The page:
This morning, I was doing one of my morning rituals which includes reading through the recent posts on Facebook, and found that a friend of mine who lives on the east coast, liked a story. I worked with him many years ago. He was the manager of a major project which I worked on for many years. This was the largest project in my career, and I know that this system is still “alive” today because I have served a local customer twice who is dispatched by this system. Since I respect my friend, and he doesn’t casually like everything, the things that he does like tends to get my attention. The first thing I did was to like the story too.
The story told of a mother beating her son on national television because he was participating in the recent riots in Baltimore. My friend liked it, so it must be legit. I clicked on the link to the story, which went to a blogsite which I had never seen or heard of before. The content of the page had only a brief retelling of the title of the story, plus several advertisements, but there was no link to the salacious original video that grabbed my attention. Since I didn’t see what I expected, I thought this was a problem with the tight security settings of my daily browser (Firefox, with several add-ons), so I copied the URL from my “high security” browser and pasted it into my “low security” browser which works with everything (Internet Explorer), and fetched the page. The same page was displayed, but this time with many popup advertisements (pop-over and pop-under) which were really concerning to me. There was no salacious video or a link to it. I shut this down fast.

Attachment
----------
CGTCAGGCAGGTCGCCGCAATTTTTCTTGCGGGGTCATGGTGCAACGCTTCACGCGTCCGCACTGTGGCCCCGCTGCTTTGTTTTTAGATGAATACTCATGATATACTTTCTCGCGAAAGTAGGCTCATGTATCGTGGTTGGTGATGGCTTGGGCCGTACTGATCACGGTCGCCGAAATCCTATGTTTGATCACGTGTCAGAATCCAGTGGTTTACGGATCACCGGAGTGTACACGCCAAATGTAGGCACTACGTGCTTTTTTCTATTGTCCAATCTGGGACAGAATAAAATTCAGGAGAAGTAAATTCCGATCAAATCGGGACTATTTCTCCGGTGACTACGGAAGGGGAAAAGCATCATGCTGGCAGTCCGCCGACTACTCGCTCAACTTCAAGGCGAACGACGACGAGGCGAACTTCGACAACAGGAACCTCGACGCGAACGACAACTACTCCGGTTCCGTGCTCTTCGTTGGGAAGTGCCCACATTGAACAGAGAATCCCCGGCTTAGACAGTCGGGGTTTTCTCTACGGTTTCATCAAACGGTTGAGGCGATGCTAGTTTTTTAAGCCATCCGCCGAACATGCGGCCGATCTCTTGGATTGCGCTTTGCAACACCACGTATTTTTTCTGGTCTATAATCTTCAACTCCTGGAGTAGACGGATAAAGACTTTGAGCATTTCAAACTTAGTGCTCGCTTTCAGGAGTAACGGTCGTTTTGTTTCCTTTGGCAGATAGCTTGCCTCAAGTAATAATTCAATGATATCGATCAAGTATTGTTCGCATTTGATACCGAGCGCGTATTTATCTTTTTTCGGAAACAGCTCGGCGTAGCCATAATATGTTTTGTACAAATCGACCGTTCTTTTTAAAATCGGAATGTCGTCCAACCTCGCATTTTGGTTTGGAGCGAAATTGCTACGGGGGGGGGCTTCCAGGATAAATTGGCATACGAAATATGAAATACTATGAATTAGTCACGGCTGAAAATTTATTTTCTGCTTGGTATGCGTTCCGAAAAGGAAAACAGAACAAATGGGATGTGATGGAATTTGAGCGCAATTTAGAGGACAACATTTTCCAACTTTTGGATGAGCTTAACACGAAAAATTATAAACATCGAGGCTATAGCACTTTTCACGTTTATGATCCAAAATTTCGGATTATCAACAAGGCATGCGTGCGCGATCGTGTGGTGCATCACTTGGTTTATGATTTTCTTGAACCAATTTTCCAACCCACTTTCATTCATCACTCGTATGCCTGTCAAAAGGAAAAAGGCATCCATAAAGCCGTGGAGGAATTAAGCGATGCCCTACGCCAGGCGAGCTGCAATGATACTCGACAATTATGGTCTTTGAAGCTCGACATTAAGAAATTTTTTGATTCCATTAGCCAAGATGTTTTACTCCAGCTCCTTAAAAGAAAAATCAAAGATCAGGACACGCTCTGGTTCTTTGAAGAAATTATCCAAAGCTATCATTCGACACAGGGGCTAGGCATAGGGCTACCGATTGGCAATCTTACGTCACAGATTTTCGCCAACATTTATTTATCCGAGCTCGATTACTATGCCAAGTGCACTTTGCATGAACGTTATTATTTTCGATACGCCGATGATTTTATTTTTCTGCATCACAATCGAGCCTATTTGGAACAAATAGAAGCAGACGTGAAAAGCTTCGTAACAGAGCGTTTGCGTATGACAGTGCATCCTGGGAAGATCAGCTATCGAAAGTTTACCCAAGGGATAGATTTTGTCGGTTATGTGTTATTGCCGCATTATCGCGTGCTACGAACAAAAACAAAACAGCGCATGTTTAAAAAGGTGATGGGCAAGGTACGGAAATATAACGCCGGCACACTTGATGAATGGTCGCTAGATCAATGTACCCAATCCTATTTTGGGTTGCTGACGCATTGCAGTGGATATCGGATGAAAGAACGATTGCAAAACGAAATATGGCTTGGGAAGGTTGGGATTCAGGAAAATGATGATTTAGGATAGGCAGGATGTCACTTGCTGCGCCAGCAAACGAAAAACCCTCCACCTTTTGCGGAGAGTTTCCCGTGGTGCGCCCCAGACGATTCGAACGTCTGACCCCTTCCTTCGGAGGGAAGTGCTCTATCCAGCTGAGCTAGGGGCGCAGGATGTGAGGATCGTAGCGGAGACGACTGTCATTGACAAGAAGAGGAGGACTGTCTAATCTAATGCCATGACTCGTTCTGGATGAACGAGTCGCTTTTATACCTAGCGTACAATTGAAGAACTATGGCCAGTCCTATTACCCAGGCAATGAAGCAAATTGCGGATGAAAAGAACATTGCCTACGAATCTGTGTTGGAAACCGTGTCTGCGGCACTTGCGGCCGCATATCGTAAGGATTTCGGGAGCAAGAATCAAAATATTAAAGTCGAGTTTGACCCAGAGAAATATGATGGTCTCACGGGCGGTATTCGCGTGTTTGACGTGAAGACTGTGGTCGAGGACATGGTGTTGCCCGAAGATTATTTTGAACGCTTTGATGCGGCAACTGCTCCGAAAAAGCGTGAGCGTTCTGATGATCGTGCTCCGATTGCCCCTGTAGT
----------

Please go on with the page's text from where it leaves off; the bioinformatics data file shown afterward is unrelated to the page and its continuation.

Still being interested in the salacious story, I went to YouTube and searched for the general words of the title of the story, and found several direct links to the video – without additional advertisement or commentary.
In this case, I fell prey to “Click Bait”. I saw a story that interested me, thought it was legit, and clicked on it. It wasn’t legit. I will be doing a total system scan of my computer to check for any residual nastiness.
If you think you’ve fallen prey to “Click Bait”, the best thing to do is to scan your machine for anything malicious. If you need help, give us a call!
Information about Geek For Hire, Inc.
Chris Eddy of Geek For Hire, Inc. has been providing computer service to families and small businesses with Mac’s and PCs for the past eighteen years. Angie’s List and the BBB rate Geek For Hire very highly. You can find more on our website, or give us a call 303-618-0154. Geek For Hire, Inc. provides onsite service (Tier 3 support) to the Denver / Boulder / Front Range area as well as remote service throughout North America.
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